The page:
Tax Planning for Alternative Investment Funds Post Election

During his campaign, President-elect Biden proposed sweeping tax law changes, some of which could significantly alter the tax landscape for alternative investment funds and individual investors. With this in mind, alternative investment funds have several short-term tax planning issues to consider. Whether or not Biden’s tax agenda can be brought to full or partial fruition depends greatly on whether Democrats can take control of the Senate. Two Senate races in Georgia will occur in January, so it is not possible to predict whether Democrats will control both Houses of Congress prior to year’s end, which serves to make tax planning much more difficult.

Some of the more significant changes which Biden has proposed include:

  • Moving the top income tax rate from 37% to 39.6% for individuals earning over $400,000.
  • Taxing long term capital gains (LTCG) and qualified dividends at ordinary rates for persons with income above $1,000,000, thereby removing the favorable tax rate treatment currently received. This could subject many investors to significantly increased taxes as LTCG have a current maximum tax rate of 20%, plus a potential Net Investment Income Tax of another 3.8%. Higher bracket individuals could see taxes on LTCG increase by 15.8%.
  • Eliminating the social security tax cap on income over $400,000. Currently, social security tax is paid at a rate of 6.2% by the employee and 6.2% by the employer on earnings up to $137,700. This puts the maximum social security tax per employee at a total of $17,074, split between employer and employee. Self-employed individuals pay the entire 12.4% but can deduct half of it as a business expense on their income taxes.  Under the Biden plan, once $400,000 is reached, the tax would kick in again. This essentially creates a gap between $137,700 and $400,000 where there would be no additional tax. Once the $400,000 threshold is reached, however, there would be no cap.  This means that both individuals with high earnings and employers with high earning employees could see a significant increase in social security tax.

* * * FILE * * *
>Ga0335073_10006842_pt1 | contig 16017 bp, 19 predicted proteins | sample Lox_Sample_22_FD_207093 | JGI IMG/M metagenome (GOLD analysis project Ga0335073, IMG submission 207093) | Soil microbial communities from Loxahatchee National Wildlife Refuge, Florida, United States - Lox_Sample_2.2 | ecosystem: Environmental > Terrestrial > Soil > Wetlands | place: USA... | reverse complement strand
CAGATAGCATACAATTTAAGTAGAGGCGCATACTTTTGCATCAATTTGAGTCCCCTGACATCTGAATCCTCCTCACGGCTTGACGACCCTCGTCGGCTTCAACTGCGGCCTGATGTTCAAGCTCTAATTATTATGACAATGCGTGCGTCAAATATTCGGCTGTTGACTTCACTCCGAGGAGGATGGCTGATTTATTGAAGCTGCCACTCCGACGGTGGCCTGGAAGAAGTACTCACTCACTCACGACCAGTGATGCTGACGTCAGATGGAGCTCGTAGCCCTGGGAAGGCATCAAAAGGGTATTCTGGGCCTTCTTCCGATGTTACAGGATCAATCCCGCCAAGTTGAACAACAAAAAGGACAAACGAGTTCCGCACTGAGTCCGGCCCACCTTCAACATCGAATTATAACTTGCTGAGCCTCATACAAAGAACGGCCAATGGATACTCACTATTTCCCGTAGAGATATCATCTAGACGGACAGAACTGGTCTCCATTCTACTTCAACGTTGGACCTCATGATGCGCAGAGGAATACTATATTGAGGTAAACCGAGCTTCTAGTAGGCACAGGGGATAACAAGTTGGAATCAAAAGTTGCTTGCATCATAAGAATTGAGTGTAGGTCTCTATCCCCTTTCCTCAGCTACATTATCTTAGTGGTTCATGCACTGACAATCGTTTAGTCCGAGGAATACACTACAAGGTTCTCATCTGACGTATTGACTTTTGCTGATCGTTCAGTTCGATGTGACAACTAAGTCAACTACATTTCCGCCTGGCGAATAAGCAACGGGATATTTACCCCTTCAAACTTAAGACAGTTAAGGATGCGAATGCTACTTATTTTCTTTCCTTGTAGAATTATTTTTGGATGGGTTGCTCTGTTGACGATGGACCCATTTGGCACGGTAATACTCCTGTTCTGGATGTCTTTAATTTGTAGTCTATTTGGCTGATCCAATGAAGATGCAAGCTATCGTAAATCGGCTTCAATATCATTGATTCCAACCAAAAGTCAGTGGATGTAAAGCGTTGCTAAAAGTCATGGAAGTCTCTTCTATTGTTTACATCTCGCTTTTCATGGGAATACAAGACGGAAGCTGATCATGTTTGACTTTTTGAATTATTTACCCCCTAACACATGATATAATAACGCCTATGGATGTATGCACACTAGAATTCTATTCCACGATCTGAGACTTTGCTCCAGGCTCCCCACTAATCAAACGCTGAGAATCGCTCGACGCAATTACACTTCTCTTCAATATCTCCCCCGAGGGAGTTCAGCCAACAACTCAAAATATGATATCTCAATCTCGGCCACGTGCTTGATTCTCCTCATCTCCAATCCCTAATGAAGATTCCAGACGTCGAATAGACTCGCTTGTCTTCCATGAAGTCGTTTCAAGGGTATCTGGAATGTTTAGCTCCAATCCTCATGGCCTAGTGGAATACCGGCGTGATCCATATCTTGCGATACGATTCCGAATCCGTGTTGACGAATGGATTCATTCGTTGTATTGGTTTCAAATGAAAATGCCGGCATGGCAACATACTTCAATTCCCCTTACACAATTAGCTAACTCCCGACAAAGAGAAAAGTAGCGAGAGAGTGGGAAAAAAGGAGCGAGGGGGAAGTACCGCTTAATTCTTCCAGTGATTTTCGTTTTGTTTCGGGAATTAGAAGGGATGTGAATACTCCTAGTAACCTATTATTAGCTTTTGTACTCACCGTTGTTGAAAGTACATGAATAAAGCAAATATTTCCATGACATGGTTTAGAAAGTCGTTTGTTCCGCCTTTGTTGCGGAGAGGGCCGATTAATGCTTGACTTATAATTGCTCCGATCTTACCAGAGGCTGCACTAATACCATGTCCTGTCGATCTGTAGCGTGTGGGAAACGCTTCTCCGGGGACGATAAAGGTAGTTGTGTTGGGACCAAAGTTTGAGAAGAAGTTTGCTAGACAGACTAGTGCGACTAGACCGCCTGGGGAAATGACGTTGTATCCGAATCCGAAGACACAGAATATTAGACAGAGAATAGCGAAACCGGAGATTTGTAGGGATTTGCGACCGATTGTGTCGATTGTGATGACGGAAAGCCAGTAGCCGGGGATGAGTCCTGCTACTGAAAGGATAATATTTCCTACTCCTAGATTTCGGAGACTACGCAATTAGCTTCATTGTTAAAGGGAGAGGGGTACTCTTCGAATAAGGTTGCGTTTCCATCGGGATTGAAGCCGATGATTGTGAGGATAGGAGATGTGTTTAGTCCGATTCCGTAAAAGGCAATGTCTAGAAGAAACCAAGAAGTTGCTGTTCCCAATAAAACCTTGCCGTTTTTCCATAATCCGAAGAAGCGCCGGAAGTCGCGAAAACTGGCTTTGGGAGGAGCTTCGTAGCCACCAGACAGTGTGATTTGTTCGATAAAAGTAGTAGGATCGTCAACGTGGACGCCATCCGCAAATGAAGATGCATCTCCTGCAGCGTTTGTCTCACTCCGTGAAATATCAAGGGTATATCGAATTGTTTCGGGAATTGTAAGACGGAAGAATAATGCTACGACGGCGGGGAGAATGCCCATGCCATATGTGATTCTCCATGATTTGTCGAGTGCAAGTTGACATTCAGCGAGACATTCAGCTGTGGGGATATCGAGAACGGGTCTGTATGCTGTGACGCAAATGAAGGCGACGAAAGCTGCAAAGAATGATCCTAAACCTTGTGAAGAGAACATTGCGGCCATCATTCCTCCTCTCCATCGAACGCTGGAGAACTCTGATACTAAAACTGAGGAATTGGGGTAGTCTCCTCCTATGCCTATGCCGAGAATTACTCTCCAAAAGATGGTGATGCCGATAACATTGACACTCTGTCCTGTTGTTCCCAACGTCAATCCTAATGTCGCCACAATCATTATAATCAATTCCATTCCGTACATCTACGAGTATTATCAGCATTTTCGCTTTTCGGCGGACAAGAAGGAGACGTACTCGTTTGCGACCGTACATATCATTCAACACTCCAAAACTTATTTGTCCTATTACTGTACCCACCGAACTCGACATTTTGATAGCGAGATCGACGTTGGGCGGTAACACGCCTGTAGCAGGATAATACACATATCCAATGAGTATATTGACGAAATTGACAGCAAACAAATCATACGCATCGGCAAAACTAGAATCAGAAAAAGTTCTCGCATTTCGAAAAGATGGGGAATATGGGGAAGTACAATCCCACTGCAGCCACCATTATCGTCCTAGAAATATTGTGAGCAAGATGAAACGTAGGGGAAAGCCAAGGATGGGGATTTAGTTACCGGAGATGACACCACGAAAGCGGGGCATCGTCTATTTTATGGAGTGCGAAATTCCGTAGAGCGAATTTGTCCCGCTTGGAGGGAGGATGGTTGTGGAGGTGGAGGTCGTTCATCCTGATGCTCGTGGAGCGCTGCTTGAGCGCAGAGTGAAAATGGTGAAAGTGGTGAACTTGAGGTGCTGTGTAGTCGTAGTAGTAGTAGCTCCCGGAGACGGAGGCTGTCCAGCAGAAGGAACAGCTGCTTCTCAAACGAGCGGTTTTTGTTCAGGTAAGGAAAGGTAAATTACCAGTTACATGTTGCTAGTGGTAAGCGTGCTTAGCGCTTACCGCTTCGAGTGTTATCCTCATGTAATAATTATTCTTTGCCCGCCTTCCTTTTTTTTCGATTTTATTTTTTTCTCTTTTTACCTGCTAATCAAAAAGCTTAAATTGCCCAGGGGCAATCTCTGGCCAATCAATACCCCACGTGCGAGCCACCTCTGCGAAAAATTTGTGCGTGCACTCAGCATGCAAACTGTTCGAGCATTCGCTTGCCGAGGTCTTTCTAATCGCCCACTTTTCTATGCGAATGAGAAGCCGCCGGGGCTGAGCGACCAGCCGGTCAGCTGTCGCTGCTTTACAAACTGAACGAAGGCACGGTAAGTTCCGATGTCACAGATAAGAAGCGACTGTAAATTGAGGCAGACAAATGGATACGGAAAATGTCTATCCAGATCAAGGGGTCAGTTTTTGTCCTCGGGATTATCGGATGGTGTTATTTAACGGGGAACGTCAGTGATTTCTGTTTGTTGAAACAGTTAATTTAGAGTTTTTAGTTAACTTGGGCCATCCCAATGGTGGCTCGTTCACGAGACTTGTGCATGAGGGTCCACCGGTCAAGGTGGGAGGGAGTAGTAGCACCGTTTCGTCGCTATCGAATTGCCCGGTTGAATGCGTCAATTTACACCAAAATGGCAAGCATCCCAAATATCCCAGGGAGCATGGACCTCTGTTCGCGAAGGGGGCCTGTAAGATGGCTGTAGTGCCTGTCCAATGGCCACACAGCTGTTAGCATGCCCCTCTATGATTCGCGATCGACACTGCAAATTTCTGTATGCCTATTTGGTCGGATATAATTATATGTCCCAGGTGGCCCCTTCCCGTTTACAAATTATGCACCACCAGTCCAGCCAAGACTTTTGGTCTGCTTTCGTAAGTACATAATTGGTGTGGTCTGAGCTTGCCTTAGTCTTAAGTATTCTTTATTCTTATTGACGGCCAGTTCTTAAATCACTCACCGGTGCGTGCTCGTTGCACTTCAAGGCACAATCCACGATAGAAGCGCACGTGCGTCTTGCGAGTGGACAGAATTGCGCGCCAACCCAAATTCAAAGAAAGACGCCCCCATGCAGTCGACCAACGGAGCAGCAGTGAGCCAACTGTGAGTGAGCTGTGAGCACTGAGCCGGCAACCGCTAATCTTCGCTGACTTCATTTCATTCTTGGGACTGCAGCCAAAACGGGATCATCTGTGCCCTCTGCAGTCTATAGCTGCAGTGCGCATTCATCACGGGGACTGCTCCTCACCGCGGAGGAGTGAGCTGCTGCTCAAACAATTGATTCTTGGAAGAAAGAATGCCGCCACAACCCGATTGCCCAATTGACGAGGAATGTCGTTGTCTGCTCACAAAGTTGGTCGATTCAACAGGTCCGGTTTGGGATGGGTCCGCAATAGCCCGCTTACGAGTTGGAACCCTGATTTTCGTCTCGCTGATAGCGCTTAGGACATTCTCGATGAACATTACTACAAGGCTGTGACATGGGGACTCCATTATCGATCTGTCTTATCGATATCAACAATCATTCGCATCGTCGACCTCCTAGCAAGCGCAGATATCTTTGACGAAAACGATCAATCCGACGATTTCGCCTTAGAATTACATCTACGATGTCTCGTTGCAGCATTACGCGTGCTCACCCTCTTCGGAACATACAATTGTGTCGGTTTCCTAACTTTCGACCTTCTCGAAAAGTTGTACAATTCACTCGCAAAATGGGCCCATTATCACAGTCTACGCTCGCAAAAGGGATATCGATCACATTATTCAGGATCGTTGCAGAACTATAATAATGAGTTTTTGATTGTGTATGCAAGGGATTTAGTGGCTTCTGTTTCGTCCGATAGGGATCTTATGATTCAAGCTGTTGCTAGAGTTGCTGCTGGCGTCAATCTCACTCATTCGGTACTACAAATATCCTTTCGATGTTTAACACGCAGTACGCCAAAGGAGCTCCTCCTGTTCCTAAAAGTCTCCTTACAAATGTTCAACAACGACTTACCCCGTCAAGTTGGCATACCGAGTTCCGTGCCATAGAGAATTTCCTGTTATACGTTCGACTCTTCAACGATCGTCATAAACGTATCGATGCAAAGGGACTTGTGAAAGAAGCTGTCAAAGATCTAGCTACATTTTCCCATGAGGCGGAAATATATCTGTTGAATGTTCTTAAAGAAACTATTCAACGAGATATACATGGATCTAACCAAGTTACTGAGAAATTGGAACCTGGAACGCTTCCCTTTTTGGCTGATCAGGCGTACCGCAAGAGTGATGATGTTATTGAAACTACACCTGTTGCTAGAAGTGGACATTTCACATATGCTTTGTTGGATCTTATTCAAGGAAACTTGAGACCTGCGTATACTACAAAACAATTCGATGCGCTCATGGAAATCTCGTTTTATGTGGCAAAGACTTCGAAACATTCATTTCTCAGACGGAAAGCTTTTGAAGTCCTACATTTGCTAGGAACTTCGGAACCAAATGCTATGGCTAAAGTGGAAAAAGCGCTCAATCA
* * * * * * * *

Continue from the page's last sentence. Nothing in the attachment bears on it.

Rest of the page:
• Phasing out the 199A pass through deduction for taxpayers with incomes of over $400,000.

With the uncertainty around control of Congress not resolving until after year’s end, investors and alternative investment funds  do have some possible short-term planning strategies. Accelerating LTCG recognition to 2020 is most obvious. Managers and investors may wish to sell appreciated securities in 2020, meaning they will pay the tax when the favorable rates are guaranteed. Since wash sale rules don’t apply to gains, securities sold and then quickly repurchased would still allow recognition in 2020. There is always a chance that market prices could shift between sale and repurchase.

An additional strategy, especially for securities with significant appreciation, is to hedge against them and create a constructive sale. Under Section 1259 of the Internal Revenue Code, a constructive sale occurs when an investor enters a position which essentially offsets the appreciated position and effectively locks in gains. Prior to the enactment of the Constructive Sale Rules, this was a common tactic employed by hedge funds to ensure LTCG treatment on appreciated positions which had been held under one year, among other reasons. Examples of transactions that trigger constructive sales include “shorting against the box”, whereby a short sale is made against a similar or identical position or the use of offsetting futures or forwards contracts. If such a position is opened, capital gain recognition on the appreciated securities is required at the time the offsetting position is taken.